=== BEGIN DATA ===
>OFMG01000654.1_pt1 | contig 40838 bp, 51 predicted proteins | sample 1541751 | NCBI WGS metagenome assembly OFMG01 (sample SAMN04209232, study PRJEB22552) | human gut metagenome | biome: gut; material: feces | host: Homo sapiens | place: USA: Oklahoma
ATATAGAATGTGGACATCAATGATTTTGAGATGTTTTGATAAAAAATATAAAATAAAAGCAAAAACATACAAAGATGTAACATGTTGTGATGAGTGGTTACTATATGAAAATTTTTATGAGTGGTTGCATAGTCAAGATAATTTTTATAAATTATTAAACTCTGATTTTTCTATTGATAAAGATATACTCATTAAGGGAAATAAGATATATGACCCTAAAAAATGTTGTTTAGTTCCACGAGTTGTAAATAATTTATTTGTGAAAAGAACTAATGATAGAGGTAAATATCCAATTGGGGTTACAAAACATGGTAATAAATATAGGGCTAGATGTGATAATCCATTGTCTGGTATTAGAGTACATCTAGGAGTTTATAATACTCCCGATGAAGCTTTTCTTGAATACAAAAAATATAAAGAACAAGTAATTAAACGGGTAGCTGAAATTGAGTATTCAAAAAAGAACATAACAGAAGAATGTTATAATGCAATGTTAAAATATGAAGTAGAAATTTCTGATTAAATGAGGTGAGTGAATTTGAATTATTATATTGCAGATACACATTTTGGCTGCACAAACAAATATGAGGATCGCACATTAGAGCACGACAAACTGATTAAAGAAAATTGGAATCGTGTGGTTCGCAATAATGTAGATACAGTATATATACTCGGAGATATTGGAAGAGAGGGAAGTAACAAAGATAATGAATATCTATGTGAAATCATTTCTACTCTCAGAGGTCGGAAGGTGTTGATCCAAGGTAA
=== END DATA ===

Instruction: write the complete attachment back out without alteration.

>OFMG01000654.1_pt1 | contig 40838 bp, 51 predicted proteins | sample 1541751 | NCBI WGS metagenome assembly OFMG01 (sample SAMN04209232, study PRJEB22552) | human gut metagenome | biome: gut; material: feces | host: Homo sapiens | place: USA: Oklahoma
ATATAGAATGTGGACATCAATGATTTTGAGATGTTTTGATAAAAAATATAAAATAAAAGCAAAAACATACAAAGATGTAACATGTTGTGATGAGTGGTTACTATATGAAAATTTTTATGAGTGGTTGCATAGTCAAGATAATTTTTATAAATTATTAAACTCTGATTTTTCTATTGATAAAGATATACTCATTAAGGGAAATAAGATATATGACCCTAAAAAATGTTGTTTAGTTCCACGAGTTGTAAATAATTTATTTGTGAAAAGAACTAATGATAGAGGTAAATATCCAATTGGGGTTACAAAACATGGTAATAAATATAGGGCTAGATGTGATAATCCATTGTCTGGTATTAGAGTACATCTAGGAGTTTATAATACTCCCGATGAAGCTTTTCTTGAATACAAAAAATATAAAGAACAAGTAATTAAACGGGTAGCTGAAATTGAGTATTCAAAAAAGAACATAACAGAAGAATGTTATAATGCAATGTTAAAATATGAAGTAGAAATTTCTGATTAAATGAGGTGAGTGAATTTGAATTATTATATTGCAGATACACATTTTGGCTGCACAAACAAATATGAGGATCGCACATTAGAGCACGACAAACTGATTAAAGAAAATTGGAATCGTGTGGTTCGCAATAATGTAGATACAGTATATATACTCGGAGATATTGGAAGAGAGGGAAGTAACAAAGATAATGAATATCTATGTGAAATCATTTCTACTCTCAGAGGTCGGAAGGTGTTGATCCAAGGTAA